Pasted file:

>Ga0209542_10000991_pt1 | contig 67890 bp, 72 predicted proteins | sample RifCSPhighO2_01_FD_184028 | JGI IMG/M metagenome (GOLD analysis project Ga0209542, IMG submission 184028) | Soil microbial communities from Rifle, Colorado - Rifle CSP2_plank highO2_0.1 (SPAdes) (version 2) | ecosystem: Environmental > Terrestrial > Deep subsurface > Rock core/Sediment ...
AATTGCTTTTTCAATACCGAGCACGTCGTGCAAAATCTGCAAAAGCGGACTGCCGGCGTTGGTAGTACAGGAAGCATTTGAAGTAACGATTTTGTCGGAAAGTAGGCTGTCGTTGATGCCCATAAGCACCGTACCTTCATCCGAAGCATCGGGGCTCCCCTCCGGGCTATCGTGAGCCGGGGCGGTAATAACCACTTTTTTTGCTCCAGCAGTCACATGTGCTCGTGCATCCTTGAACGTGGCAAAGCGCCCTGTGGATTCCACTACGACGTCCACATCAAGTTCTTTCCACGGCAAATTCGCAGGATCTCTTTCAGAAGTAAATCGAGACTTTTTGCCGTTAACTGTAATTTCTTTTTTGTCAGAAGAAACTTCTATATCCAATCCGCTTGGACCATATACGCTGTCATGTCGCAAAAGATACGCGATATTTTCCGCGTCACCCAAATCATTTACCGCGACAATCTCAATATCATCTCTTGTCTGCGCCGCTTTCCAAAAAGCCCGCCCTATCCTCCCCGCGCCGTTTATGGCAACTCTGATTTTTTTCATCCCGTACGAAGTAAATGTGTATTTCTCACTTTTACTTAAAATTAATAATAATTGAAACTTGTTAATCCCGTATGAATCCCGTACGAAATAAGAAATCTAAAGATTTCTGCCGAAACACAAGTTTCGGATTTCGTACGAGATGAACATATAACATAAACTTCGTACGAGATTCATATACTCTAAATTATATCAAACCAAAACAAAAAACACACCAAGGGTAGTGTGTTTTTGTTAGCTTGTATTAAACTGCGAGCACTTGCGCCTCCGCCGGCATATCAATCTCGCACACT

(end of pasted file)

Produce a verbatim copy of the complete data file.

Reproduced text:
>Ga0209542_10000991_pt1 | contig 67890 bp, 72 predicted proteins | sample RifCSPhighO2_01_FD_184028 | JGI IMG/M metagenome (GOLD analysis project Ga0209542, IMG submission 184028) | Soil microbial communities from Rifle, Colorado - Rifle CSP2_plank highO2_0.1 (SPAdes) (version 2) | ecosystem: Environmental > Terrestrial > Deep subsurface > Rock core/Sediment ...
AATTGCTTTTTCAATACCGAGCACGTCGTGCAAAATCTGCAAAAGCGGACTGCCGGCGTTGGTAGTACAGGAAGCATTTGAAGTAACGATTTTGTCGGAAAGTAGGCTGTCGTTGATGCCCATAAGCACCGTACCTTCATCCGAAGCATCGGGGCTCCCCTCCGGGCTATCGTGAGCCGGGGCGGTAATAACCACTTTTTTTGCTCCAGCAGTCACATGTGCTCGTGCATCCTTGAACGTGGCAAAGCGCCCTGTGGATTCCACTACGACGTCCACATCAAGTTCTTTCCACGGCAAATTCGCAGGATCTCTTTCAGAAGTAAATCGAGACTTTTTGCCGTTAACTGTAATTTCTTTTTTGTCAGAAGAAACTTCTATATCCAATCCGCTTGGACCATATACGCTGTCATGTCGCAAAAGATACGCGATATTTTCCGCGTCACCCAAATCATTTACCGCGACAATCTCAATATCATCTCTTGTCTGCGCCGCTTTCCAAAAAGCCCGCCCTATCCTCCCCGCGCCGTTTATGGCAACTCTGATTTTTTTCATCCCGTACGAAGTAAATGTGTATTTCTCACTTTTACTTAAAATTAATAATAATTGAAACTTGTTAATCCCGTATGAATCCCGTACGAAATAAGAAATCTAAAGATTTCTGCCGAAACACAAGTTTCGGATTTCGTACGAGATGAACATATAACATAAACTTCGTACGAGATTCATATACTCTAAATTATATCAAACCAAAACAAAAAACACACCAAGGGTAGTGTGTTTTTGTTAGCTTGTATTAAACTGCGAGCACTTGCGCCTCCGCCGGCATATCAATCTCGCACACT